Themes

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Last Reviewed on June 19, 2019, by eNotes Editorial. Word Count: 322

The Hive is a novel by Spanish writer Camilo José Cela. The novel was published in 1950. The first prominent theme of The Hive is life in Madrid at the conclusion of the Spanish Civil War. The novel explores how the war has affected both the people of Madrid specifically and Spain as a whole. Another theme of The Hive is poverty and depravity—in particular, the economic stagnation that stems from war, especially one that was as devastating as the Spanish Civil War.

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The other theme of the novel is the detailed analysis of ordinary citizens as they try to cope with the social, political, economic, and psychological effects of war. Since the war that split Spain was a civil war, there were still palpable social and political divisions between particular segments of Spanish society. There are over 300 characters in the novel, which allows Camilo José Cela to convey his own personal thoughts, ideologies, philosophies, and commentary on post-Civil War Spain. He focuses particularly on how it affected the citizens of Madrid, which is the political seat of the country. In this sense, the novel can also be seen as a political and sociological work that tries to provide a post-event analysis of the war, which is told through the perspective of Camilo José Cela.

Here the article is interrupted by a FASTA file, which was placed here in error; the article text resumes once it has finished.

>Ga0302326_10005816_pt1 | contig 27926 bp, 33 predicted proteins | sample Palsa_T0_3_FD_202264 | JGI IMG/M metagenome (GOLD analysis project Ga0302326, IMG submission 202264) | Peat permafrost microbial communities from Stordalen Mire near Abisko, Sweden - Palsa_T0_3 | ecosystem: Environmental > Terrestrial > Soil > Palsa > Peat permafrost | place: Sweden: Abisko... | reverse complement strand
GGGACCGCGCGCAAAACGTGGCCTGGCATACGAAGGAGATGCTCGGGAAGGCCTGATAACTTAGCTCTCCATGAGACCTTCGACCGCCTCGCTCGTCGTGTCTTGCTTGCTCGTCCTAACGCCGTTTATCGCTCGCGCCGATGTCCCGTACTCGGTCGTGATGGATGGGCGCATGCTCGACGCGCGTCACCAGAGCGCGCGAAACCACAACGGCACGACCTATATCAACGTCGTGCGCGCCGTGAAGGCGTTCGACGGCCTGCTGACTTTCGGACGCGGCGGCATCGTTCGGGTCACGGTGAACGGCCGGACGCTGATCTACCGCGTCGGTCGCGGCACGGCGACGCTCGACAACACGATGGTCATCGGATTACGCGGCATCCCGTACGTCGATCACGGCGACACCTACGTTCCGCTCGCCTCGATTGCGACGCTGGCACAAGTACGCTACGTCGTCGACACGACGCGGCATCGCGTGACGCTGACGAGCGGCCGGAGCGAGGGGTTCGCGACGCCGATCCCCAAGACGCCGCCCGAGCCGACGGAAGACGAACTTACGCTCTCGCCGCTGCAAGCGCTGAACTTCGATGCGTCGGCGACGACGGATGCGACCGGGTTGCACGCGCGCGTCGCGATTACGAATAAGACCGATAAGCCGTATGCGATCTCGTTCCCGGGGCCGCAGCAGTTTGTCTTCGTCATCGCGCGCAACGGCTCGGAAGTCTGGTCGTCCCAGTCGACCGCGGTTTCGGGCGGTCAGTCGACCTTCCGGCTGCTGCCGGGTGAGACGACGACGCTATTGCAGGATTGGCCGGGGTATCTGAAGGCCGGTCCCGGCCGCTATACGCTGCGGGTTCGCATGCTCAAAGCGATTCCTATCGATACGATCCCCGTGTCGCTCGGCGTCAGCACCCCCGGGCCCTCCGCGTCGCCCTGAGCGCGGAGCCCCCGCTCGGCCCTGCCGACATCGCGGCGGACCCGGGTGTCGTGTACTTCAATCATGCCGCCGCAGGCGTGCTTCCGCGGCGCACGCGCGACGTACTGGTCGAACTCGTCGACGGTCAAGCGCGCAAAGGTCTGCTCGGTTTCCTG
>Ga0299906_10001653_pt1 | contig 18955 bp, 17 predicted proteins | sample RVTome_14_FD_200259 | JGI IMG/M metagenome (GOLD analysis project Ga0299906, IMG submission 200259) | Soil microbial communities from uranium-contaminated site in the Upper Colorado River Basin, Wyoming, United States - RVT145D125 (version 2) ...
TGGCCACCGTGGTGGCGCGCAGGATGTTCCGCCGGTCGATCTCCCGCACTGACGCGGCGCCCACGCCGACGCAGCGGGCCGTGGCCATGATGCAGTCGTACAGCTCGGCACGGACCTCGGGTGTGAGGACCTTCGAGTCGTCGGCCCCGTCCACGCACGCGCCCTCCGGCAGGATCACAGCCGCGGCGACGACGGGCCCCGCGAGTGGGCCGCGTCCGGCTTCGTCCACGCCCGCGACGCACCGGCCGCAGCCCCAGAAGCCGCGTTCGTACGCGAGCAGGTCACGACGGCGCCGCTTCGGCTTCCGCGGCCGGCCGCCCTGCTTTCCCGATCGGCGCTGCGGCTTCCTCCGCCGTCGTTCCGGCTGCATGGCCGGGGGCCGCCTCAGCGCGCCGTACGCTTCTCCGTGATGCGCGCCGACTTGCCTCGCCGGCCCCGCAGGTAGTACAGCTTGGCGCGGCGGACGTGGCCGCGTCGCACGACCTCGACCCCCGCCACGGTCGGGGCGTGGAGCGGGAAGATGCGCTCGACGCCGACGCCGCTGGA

However, Cela's viewpoints are diverse and represent various segments of the Spanish population. In this regard, the novel is also a journalistic work in the guise of fiction. For instance, the narrative features historical facts and events that have been documented, such as the Tehran conference. Another theme of the book is the ethnographic study of Spain's various dialects. The author emphasized this by using accurate regional dialects, lexicon, and other manners of speech. Perhaps this was Cela's attempt to symbolically show the cultural and sub-cultural divisions between the regions of Spain, which is an analogy for the political internal tensions that led to the Civil War.

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